DPInterface Sony Cyber-shot T10 Review
The Cyber-shot T10 is Sony's "baby T50" with the only differences being design (this one's smaller), a 2.5 inch LCD (versus a 3 inch touchscreen on the T50) and lower battery life. And oh, the T10 is about $50 cheaper than the T50 as well. How does the T10 compare to its higher end sibling and other cameras in the market? Find out now.
Size and Weight
This is how small the Sony Cyber-shot T10 is compared to competition:
(172.6) 89.5 x 58.0 x 25.1 mm (150 g) - Canon PowerShot SD800 IS Digital ELPH
As usual, I've included the "DPI measurement unit" (As opposed to volume) on the left for a more accurate impression of a camera's size.
While it's not the smallest camera, the Sony T10 is pretty darn close to it. This is one small camera that you can really take anywhere.
Open up the Box
There's a bunch of stuff included with the Sony T10:
Storage and Power
The Sony Cyber-shot T10 has a quite a bit of internal memory with 56 MB. Anyway, you'd want to get at least a 1 GB Memory Stick PRO Duo for this 7 megapixel ultra-compact. The camera does not appear to take advantage of high-speed memory cards.
270 shots - Canon PowerShot SD800 IS Digital ELPH
The Sony Cyber-shot T10 uses the NP-FT1 battery which gives it a slightly above average 250 shots per charge (CIPA Standard). As with all InfoLithium batteries, this one also shows a minute-by-minute battery indicator.
The Sony Cyber-shot T10's only accessories are an AC adapter, a macro ring light and sports jacket (This isn't an underwater case!).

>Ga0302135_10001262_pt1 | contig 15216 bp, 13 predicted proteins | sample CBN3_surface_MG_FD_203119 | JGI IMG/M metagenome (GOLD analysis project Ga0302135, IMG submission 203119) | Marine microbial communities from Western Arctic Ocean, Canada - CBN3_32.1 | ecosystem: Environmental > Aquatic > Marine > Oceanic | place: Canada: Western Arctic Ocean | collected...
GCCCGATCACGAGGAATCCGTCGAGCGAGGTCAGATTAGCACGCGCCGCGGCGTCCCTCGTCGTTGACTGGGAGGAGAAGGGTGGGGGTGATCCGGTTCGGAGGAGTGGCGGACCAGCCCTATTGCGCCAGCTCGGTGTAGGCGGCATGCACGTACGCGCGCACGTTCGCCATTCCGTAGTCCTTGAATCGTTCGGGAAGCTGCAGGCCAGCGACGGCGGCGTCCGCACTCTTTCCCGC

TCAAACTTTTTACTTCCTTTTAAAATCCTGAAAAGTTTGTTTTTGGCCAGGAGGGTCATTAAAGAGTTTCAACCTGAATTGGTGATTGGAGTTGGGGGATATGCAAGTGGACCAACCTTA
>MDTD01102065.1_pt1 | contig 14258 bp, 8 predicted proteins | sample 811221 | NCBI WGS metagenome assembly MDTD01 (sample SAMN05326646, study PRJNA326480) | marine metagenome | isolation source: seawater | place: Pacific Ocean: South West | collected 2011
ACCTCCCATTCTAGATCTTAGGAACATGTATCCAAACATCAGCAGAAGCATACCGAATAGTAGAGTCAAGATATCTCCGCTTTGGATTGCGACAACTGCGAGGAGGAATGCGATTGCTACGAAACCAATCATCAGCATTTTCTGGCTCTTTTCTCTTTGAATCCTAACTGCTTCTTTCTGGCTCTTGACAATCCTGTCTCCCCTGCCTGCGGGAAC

The Sony Cyber-shot T10 is available in your choice of silver, black, white and pink. The Sony T10 features a slight facelift versus the T9 it replaces but other than that, they are virtually identical in design and build quality - stylish and fairly solid.
The Sony Cyber-shot T10 shares the same lens as the other T-series cameras, the new T50 included. This 38 - 114 mm lens with an aperture range of f3.5 - f4.3. The lens is internal so it never extends, and there's an optical image stabilizer built-in too!
Optical image stabilizers help counter blur caused by camera shake (which are caused by shaky hands) - contrary to popular belief, optical image stabilizers cannot freeze subject motion!
Next to the lens is an AF-assist beam/self-timer lamp which lights up red in low-light or when counting down. And there's a flash as well. The flash has a weak maximum range of 2.8 m at auto ISO and goes up to an above average 4.9 m at ISO 1000.
There's the trademark sliding lens cover below all of that action which was first seen back on the T1! The one here looks much nicer than the sliding covers seen on the T30/T50 in my opinion.
The T10's back looks extremely similar, if not totally the same, as the T9. It has a 2.5 inch LCD with 230,000 pixels which is good outdoors and indoors.
On the top right of the T10 is the zoom controller followed by the menu button and LCD display button. After that, the classic 5-way controller has these functions: